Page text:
We left the trials and tribulations of Thailand behind and made a brief three day stop in Siam Reap, Cambodia to see the famous temples of Angkor Wat. We’d heard great things about the rest of the country, so if ever we return we’ll explore more, but we knew we had to see these temples while we could.
There weren’t many Airbnbs to choose from for our dates, and it was a short stay, so we didn’t delve too deep before choosing one. Luckily, it turned out to be a great choice, and a happy surprise! Our “apartment” turned out to be a suite in a brand new hotel called The Koulen Summit. The property was going through it’s “soft opening” - that meant they were filling just a few rooms at a time to get any kinks worked out before opening to the public. Our room was spacious, and there was a simple kitchen. The big table we saw in the listing photo wasn't there so the staff kindly hauled one along with four chairs from another room across the hall.
We were happy to be practiced on, and since there were so few guests we were fawned over by the perpetually cheerful staff. When we entered the lobby during the day there were solicitous greetings and the handing out of ice water and refreshing cold towels to wipe away the day's grime. And at breakfast time (included in the price) our drinks were never empty and we were encouraged to sample everything on the menu. I finally tried a version of Phad Thai (a fine idea), and Michael enjoyed his daily batch of fluffy, American style pancakes with real maple syrup. The elegant pool was the perfect retreat from the heat and we often had it to ourselves. And all this for the amazing price of just $66 a night. Obviously, no troubles at this point!
Our host helped us arrange an all-day tour of Angkor Wat with an English speaking guide. Early on our first morning, our spry little guide Long D. arrived with a driver and we headed to the temples. To be honest, we weren’t really sure what to expect - so we were up for anything. Long D. gave us some insights into Cambodian culture on the way along with an ambitious itinerary.
We were fortunate to be traveling in the low (rainy) season so there weren’t huge crowds - in fact, our guide said he’d rarely seen it so quiet. It was hot and super humid however, so we took our time as we visited the main temple where we ascended long staircases and traversed the grounds.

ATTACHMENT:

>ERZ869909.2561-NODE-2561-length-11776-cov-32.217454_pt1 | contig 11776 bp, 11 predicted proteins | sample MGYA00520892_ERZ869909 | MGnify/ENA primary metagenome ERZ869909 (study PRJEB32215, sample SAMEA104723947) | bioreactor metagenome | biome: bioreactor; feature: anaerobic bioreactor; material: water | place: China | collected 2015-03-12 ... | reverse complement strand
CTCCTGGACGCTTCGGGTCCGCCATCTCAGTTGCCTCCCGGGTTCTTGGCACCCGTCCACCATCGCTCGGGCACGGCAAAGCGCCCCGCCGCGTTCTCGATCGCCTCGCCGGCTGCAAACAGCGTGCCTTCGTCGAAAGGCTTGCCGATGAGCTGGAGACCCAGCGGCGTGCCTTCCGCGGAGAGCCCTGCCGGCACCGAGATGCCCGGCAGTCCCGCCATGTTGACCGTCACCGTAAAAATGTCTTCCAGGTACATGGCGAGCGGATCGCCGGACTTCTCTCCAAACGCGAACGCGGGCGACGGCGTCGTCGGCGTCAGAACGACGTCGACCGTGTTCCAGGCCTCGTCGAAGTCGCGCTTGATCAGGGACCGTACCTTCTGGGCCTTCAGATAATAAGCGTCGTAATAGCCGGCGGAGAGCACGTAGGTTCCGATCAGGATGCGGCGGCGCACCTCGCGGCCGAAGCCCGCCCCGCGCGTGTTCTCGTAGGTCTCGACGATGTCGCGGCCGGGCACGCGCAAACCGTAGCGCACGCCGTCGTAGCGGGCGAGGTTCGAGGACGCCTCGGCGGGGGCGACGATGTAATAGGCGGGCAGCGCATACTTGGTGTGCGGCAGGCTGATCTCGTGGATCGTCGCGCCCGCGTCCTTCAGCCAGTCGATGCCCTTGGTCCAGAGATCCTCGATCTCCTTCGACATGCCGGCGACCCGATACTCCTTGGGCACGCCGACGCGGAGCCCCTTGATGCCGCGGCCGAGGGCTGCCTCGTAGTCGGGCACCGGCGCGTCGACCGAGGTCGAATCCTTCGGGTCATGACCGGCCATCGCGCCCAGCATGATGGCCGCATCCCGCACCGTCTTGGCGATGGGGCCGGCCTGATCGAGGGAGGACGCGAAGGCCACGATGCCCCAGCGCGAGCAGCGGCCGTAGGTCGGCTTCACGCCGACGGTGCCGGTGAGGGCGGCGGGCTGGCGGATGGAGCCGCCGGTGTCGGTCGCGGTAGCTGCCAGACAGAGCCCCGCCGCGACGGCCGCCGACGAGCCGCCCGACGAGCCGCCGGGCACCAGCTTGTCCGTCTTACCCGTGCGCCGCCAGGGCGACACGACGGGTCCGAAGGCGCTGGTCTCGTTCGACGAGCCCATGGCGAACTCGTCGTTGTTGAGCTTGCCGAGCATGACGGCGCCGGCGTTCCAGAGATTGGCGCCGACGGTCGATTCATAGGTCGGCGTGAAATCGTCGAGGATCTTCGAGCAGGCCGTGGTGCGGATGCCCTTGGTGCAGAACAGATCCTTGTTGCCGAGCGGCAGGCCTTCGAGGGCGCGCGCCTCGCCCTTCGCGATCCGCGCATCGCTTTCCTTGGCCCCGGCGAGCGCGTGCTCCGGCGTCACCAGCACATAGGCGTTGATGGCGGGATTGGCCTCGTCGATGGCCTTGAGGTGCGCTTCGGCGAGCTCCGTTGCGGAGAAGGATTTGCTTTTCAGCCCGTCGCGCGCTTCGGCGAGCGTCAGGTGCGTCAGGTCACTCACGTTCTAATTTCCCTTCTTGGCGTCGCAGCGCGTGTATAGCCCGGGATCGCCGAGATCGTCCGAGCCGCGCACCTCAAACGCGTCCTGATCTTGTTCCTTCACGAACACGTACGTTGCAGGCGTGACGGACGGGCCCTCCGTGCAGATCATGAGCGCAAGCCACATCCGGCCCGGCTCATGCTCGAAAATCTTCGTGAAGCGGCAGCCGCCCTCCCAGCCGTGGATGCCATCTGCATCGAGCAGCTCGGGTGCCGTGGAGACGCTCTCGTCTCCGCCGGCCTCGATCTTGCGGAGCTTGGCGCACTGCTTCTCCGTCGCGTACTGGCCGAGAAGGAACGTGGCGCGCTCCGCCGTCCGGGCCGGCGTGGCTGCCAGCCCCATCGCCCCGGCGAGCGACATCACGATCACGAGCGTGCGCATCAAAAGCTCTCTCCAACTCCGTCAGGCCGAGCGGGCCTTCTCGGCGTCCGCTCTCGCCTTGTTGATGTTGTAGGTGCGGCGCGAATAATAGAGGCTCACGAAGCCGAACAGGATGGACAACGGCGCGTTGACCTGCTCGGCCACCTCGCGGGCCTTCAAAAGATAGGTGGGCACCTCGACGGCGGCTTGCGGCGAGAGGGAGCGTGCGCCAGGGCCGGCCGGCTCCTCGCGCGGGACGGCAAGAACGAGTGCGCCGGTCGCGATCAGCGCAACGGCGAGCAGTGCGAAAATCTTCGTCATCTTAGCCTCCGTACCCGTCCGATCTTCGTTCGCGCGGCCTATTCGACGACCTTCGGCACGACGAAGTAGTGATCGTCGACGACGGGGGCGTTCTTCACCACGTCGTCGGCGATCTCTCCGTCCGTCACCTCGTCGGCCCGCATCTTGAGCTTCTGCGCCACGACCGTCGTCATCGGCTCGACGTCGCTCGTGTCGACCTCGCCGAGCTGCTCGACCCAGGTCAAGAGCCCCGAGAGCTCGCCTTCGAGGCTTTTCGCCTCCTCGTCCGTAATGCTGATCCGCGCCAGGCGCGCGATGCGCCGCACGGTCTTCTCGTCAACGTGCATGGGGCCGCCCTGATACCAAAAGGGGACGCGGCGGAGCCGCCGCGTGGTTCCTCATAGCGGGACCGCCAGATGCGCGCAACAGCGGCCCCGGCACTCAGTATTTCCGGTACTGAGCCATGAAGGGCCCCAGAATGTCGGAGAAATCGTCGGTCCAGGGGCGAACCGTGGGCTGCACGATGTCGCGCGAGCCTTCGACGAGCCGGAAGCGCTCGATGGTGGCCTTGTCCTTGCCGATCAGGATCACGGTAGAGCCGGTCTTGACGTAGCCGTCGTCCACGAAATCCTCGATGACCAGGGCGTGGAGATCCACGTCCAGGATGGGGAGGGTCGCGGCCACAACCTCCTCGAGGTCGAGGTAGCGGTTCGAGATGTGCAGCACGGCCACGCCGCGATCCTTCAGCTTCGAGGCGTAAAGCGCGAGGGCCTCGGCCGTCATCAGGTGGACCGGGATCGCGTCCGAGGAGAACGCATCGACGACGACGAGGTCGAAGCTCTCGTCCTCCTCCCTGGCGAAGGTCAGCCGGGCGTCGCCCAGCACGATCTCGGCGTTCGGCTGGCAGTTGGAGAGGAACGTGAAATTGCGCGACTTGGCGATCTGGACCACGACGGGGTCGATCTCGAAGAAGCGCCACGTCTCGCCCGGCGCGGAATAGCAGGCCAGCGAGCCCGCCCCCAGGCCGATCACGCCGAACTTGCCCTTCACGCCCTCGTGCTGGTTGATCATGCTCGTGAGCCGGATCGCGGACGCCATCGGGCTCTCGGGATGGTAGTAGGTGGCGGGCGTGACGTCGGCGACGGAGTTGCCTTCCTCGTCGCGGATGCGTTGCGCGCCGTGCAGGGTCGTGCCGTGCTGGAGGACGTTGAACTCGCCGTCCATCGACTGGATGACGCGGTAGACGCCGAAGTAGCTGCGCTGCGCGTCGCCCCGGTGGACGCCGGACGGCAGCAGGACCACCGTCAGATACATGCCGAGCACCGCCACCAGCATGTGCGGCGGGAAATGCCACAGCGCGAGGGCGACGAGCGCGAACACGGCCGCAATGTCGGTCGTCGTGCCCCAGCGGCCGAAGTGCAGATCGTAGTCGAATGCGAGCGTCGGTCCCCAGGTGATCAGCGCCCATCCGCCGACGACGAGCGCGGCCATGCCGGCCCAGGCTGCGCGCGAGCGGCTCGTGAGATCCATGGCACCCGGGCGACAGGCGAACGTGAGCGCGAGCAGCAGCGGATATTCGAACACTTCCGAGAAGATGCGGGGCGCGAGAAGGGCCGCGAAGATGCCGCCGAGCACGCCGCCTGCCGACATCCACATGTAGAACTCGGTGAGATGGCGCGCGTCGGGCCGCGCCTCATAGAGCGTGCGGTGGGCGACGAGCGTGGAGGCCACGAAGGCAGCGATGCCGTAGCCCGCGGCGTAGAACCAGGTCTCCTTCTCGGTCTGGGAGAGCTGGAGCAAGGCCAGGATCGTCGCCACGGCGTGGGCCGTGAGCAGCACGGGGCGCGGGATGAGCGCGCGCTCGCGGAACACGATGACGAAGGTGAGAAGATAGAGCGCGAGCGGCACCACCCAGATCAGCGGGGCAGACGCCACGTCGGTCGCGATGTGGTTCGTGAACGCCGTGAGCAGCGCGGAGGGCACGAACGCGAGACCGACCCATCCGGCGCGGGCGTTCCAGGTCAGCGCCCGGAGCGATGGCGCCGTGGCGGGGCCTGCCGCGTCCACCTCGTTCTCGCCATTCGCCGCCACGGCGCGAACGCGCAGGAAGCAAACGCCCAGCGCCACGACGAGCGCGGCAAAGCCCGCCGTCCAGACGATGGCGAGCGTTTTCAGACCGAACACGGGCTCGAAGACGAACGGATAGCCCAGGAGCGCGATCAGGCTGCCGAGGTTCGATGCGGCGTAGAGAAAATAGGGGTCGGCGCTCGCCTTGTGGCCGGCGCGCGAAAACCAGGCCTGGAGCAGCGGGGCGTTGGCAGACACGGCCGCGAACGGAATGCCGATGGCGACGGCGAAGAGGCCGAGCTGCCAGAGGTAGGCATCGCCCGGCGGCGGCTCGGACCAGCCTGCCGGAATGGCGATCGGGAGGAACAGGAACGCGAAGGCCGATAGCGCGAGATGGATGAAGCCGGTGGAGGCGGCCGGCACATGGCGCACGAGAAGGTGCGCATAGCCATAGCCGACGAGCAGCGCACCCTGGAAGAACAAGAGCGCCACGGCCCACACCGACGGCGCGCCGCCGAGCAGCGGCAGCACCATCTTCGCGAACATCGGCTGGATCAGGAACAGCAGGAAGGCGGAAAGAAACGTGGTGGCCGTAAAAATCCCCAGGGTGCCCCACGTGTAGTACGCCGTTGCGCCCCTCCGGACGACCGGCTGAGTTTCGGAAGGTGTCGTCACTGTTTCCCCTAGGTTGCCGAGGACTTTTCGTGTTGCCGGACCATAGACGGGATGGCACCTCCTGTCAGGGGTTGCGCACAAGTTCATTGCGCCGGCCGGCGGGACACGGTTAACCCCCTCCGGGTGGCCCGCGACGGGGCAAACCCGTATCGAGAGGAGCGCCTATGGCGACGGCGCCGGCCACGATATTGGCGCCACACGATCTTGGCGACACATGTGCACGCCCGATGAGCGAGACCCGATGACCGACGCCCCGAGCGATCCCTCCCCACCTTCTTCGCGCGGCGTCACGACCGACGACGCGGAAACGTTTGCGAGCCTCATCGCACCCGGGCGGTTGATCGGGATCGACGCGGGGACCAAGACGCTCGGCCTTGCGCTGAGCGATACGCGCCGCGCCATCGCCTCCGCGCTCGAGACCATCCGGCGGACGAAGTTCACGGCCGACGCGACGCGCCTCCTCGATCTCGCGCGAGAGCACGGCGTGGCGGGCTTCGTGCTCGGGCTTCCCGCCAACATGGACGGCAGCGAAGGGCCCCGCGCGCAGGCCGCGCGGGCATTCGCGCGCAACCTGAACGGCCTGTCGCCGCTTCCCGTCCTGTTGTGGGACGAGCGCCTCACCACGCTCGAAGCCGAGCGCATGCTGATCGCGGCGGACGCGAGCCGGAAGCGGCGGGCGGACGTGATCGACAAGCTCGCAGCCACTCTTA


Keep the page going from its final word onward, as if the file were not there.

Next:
It was all so fascinating. We were mesmerized by the sheer size of the buildings and how they could have possibly been constructed nearly 1,000 years ago by mere mortals, no matter how many elephants they deployed (apparently 6,000!)
It’s not the first time we’ve been awestruck by massive endeavors from the ancient past. We’ve been to Petra in Jordan, Ephesus in Turkey, Pompeii near Naples; pondered Greek and Roman ruins many places and contemplated Aztec wonders in Mexico. And as I often do, I wonder just what was going on in the universe that so many civilizations were building these gargantuan, tributes to their Gods without knowledge of the other cultures creating something similar. More than my simple brain can comprehend, that’s for certain.
We wandered through many temples and heard the stories behind the complex carvings before lunch. We drove on and stopped at a simple restaurant tucked into the jungle for fish curry. Our next stop was Ta Prom, A recently discovered clutch of temples that had melded with the overgrowth where they were found. Afterwards, there would be three more stops on the tour. But just as we reached the entrance to Ta Prom we felt a few drops of rain. We picked up the pace and got to see most of the intricate buildings still in the clutches of gigantic tree roots - it was a very eerie place. It became even more ominous when dark clouds rolled in and thunder pummeled the sky just above us. Within minutes it began to pour!
We ducked into a small passageway where we might be able to wait it out. But were soon joined by an entire Chinese tour group with most members covered in crinkling plastic ponchos. It was getting to be a bit steamy so we decided to make a run for the van. By the time we got there, we were soaked! L.D. was used to the rain and sincerely hoped that we’d finish the tour, but the storm never let up so we had to be content with peering out the windows at the rest of the temples. I was sorry to miss the Elephant Terrace and the Banyon ruins.
On the drive home we realized just how intense the rain storm was because the streets of Siam Reap were flooded. The water came half way up our tires as we cautiously made our way back to the hotel. I guess this is what the “Rainy Season” is all about.